5. Parties’ Contentions
The Complainant alleges that the Respondent is a typical so-called “typosquatter”. It alleges that the name chosen by the Respondent is confusingly similar to a registered mark of it own. It states that the Respondent has no permission or license to use the Complainant’s trademark and there is no plausible explanation as to why the Respondent registered a quasi-identical domain name. The Complainant therefore alleges that the Respondent has no rights or legitimate interests in the domain name. It further alleges that the domain name was registered in bad faith in the knowledge of the Complainant’s well known mark and afterwards, used in bad faith to promote the sale of goods which compete with the Complainant’s goods in the market place.
The Respondent did not reply to the Complainant’s contentions.
6. Discussion and Findings
It is the responsibility of the Panel to consider whether the requirements of the Policy have been met, regardless of the fact the Respondent failed to submit a reply: See The Vanguard Group, Inc. v. Lorna Kang, WIPO Case No. D2002-1064; Berlitz Investment Corp. v. Stefan Tinculescu, WIPO Case No. D2003-0465; and Brooke Bollea, a.k.a Brooke Hogan v. Robert McGowan, WIPO Case No. D2004-0383.
According to paragraph 4(a) of the Policy, the Complainant must prove that:
(i) the domain name is identical or confusingly similar to a trademark or service mark in which the Complainant has rights; and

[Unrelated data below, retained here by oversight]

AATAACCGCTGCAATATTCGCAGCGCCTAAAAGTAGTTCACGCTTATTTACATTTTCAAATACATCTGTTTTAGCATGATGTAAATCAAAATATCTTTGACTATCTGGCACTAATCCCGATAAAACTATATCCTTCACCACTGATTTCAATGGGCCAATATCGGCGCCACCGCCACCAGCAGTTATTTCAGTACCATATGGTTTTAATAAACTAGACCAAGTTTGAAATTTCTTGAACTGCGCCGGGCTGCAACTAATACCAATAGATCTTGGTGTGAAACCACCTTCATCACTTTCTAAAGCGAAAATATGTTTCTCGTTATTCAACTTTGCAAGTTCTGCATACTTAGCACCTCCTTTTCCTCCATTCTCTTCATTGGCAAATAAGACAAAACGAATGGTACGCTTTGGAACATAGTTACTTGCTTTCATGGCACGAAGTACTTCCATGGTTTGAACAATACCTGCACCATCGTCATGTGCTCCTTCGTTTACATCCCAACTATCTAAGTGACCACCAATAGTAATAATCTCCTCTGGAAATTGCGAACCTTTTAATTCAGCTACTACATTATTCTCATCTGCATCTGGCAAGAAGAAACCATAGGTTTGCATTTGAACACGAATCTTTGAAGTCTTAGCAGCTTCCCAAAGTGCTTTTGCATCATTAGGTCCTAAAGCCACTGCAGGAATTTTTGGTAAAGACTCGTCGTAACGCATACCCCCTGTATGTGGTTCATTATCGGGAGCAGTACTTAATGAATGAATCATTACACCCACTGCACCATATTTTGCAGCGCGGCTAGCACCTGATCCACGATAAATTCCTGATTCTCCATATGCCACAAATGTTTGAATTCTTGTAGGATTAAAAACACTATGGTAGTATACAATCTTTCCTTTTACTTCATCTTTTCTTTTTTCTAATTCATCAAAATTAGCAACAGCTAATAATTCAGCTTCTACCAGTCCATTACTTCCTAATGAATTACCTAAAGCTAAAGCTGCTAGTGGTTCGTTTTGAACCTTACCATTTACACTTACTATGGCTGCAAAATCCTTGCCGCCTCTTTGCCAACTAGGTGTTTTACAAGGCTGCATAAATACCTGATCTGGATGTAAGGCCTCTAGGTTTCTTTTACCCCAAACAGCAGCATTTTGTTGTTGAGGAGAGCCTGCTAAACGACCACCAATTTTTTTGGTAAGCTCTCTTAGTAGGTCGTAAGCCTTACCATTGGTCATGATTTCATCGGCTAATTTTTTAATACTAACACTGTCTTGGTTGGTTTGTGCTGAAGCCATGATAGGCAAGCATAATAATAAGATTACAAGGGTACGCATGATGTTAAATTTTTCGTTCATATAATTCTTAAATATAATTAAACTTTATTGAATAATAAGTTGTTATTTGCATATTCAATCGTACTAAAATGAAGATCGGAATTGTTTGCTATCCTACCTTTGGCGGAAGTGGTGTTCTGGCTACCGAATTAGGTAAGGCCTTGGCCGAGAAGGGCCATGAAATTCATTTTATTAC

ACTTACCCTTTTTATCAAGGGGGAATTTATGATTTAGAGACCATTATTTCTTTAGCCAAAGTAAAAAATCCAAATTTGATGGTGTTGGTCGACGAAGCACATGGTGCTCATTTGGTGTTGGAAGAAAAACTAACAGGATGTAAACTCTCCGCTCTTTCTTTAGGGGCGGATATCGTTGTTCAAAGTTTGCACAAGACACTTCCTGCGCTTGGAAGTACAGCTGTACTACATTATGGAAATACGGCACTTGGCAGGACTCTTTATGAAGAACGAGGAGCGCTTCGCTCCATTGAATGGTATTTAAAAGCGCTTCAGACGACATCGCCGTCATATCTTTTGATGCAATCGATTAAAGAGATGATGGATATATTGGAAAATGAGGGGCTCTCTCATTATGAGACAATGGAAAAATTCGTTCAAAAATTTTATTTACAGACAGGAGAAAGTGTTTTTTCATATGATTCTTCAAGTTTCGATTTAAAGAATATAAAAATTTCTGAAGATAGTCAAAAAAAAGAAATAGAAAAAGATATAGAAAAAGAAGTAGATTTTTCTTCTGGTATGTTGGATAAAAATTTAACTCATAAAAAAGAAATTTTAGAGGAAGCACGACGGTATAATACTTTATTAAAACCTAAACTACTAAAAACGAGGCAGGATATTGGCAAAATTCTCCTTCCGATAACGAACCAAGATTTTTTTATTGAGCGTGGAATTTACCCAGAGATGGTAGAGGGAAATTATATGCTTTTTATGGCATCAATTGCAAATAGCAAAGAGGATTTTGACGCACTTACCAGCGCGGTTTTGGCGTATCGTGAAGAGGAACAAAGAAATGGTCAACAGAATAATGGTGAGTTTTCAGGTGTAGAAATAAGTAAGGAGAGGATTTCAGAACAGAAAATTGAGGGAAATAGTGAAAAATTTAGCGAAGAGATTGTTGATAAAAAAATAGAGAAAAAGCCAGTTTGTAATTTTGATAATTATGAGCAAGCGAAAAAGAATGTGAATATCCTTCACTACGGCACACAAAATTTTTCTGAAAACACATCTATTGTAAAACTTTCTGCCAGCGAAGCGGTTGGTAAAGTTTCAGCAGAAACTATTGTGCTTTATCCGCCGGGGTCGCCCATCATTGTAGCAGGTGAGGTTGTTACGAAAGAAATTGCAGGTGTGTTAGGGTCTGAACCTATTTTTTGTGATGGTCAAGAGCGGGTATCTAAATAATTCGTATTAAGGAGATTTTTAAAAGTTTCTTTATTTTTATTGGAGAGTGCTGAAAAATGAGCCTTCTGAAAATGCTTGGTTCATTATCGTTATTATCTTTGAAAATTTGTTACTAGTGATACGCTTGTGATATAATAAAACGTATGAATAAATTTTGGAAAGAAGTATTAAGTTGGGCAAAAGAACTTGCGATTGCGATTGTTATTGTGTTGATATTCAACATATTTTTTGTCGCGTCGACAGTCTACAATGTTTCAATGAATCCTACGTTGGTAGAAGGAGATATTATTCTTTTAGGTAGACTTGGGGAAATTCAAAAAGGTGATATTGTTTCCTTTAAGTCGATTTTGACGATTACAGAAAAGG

(ii) the Respondent has no rights or legitimate interests in respect of the domain name; and
(iii) the domain name was registered and is being used in bad faith.
Having considered the Complainant’s case and the available evidence, the Panel finds the following:
A. Identical or Confusingly Similar
The Panel has no hesitation in finding that the disputed domain name is confusingly similar to a mark in which the Complainant has rights. It is well established that the gTLD can be ignored for the purpose of this comparison, after which the only differences between the domain name and the mark of US Registration No. 2085821 are (i) the fact that the mark consists of the two dictionary words punctuated by a break, whereas the domain name coalesces the two words, and (ii), the word “shield” is correctly spelt in the mark but misspelt in the domain name. The Panel observes, first, that it is the standard practice for domain names to omit punctuation, and secondly, that in the English language one of the most common spelling errors involves the digraphs “ei” and “ie” when they follow a consonant. Again, discounting the gTLD, the mark and the domain name would be pronounced in the same way, and are visually almost identical.
The Complainant’s rights in the mark are established by the Federal registration.
The Panel accordingly holds that the Complainant has satisfied the first element of the Policy.
B. Rights or Legitimate Interests